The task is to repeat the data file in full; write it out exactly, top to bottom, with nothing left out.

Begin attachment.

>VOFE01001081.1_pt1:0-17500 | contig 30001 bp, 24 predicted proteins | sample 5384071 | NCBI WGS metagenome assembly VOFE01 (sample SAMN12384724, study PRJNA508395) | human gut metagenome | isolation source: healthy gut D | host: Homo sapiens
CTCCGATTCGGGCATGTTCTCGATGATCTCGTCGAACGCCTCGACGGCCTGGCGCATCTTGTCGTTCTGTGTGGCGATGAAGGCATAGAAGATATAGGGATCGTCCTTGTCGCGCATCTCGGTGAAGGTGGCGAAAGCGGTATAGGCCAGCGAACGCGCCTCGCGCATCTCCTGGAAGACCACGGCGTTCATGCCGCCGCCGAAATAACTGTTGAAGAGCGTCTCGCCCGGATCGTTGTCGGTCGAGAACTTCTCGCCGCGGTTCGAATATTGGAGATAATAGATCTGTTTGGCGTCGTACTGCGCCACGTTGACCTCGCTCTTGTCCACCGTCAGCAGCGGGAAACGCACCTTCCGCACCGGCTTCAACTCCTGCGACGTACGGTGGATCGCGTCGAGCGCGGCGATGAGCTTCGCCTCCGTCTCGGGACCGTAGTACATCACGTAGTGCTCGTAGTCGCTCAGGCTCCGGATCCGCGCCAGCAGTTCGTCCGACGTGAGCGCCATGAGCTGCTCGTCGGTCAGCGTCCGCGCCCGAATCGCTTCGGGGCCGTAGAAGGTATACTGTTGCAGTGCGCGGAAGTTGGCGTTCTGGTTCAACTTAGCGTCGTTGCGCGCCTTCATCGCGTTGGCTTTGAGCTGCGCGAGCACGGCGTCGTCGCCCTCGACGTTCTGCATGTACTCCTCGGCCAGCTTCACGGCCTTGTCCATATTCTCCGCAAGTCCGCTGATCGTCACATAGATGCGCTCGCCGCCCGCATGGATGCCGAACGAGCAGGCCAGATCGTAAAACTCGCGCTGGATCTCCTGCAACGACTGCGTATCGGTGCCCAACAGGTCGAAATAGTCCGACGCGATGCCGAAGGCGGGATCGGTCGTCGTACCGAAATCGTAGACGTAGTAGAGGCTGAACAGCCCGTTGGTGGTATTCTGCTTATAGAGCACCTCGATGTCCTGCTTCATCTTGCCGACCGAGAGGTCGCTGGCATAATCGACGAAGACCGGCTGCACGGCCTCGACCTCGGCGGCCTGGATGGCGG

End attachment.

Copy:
>VOFE01001081.1_pt1:0-17500 | contig 30001 bp, 24 predicted proteins | sample 5384071 | NCBI WGS metagenome assembly VOFE01 (sample SAMN12384724, study PRJNA508395) | human gut metagenome | isolation source: healthy gut D | host: Homo sapiens
CTCCGATTCGGGCATGTTCTCGATGATCTCGTCGAACGCCTCGACGGCCTGGCGCATCTTGTCGTTCTGTGTGGCGATGAAGGCATAGAAGATATAGGGATCGTCCTTGTCGCGCATCTCGGTGAAGGTGGCGAAAGCGGTATAGGCCAGCGAACGCGCCTCGCGCATCTCCTGGAAGACCACGGCGTTCATGCCGCCGCCGAAATAACTGTTGAAGAGCGTCTCGCCCGGATCGTTGTCGGTCGAGAACTTCTCGCCGCGGTTCGAATATTGGAGATAATAGATCTGTTTGGCGTCGTACTGCGCCACGTTGACCTCGCTCTTGTCCACCGTCAGCAGCGGGAAACGCACCTTCCGCACCGGCTTCAACTCCTGCGACGTACGGTGGATCGCGTCGAGCGCGGCGATGAGCTTCGCCTCCGTCTCGGGACCGTAGTACATCACGTAGTGCTCGTAGTCGCTCAGGCTCCGGATCCGCGCCAGCAGTTCGTCCGACGTGAGCGCCATGAGCTGCTCGTCGGTCAGCGTCCGCGCCCGAATCGCTTCGGGGCCGTAGAAGGTATACTGTTGCAGTGCGCGGAAGTTGGCGTTCTGGTTCAACTTAGCGTCGTTGCGCGCCTTCATCGCGTTGGCTTTGAGCTGCGCGAGCACGGCGTCGTCGCCCTCGACGTTCTGCATGTACTCCTCGGCCAGCTTCACGGCCTTGTCCATATTCTCCGCAAGTCCGCTGATCGTCACATAGATGCGCTCGCCGCCCGCATGGATGCCGAACGAGCAGGCCAGATCGTAAAACTCGCGCTGGATCTCCTGCAACGACTGCGTATCGGTGCCCAACAGGTCGAAATAGTCCGACGCGATGCCGAAGGCGGGATCGGTCGTCGTACCGAAATCGTAGACGTAGTAGAGGCTGAACAGCCCGTTGGTGGTATTCTGCTTATAGAGCACCTCGATGTCCTGCTTCATCTTGCCGACCGAGAGGTCGCTGGCATAATCGACGAAGACCGGCTGCACGGCCTCGACCTCGGCGGCCTGGATGGCGG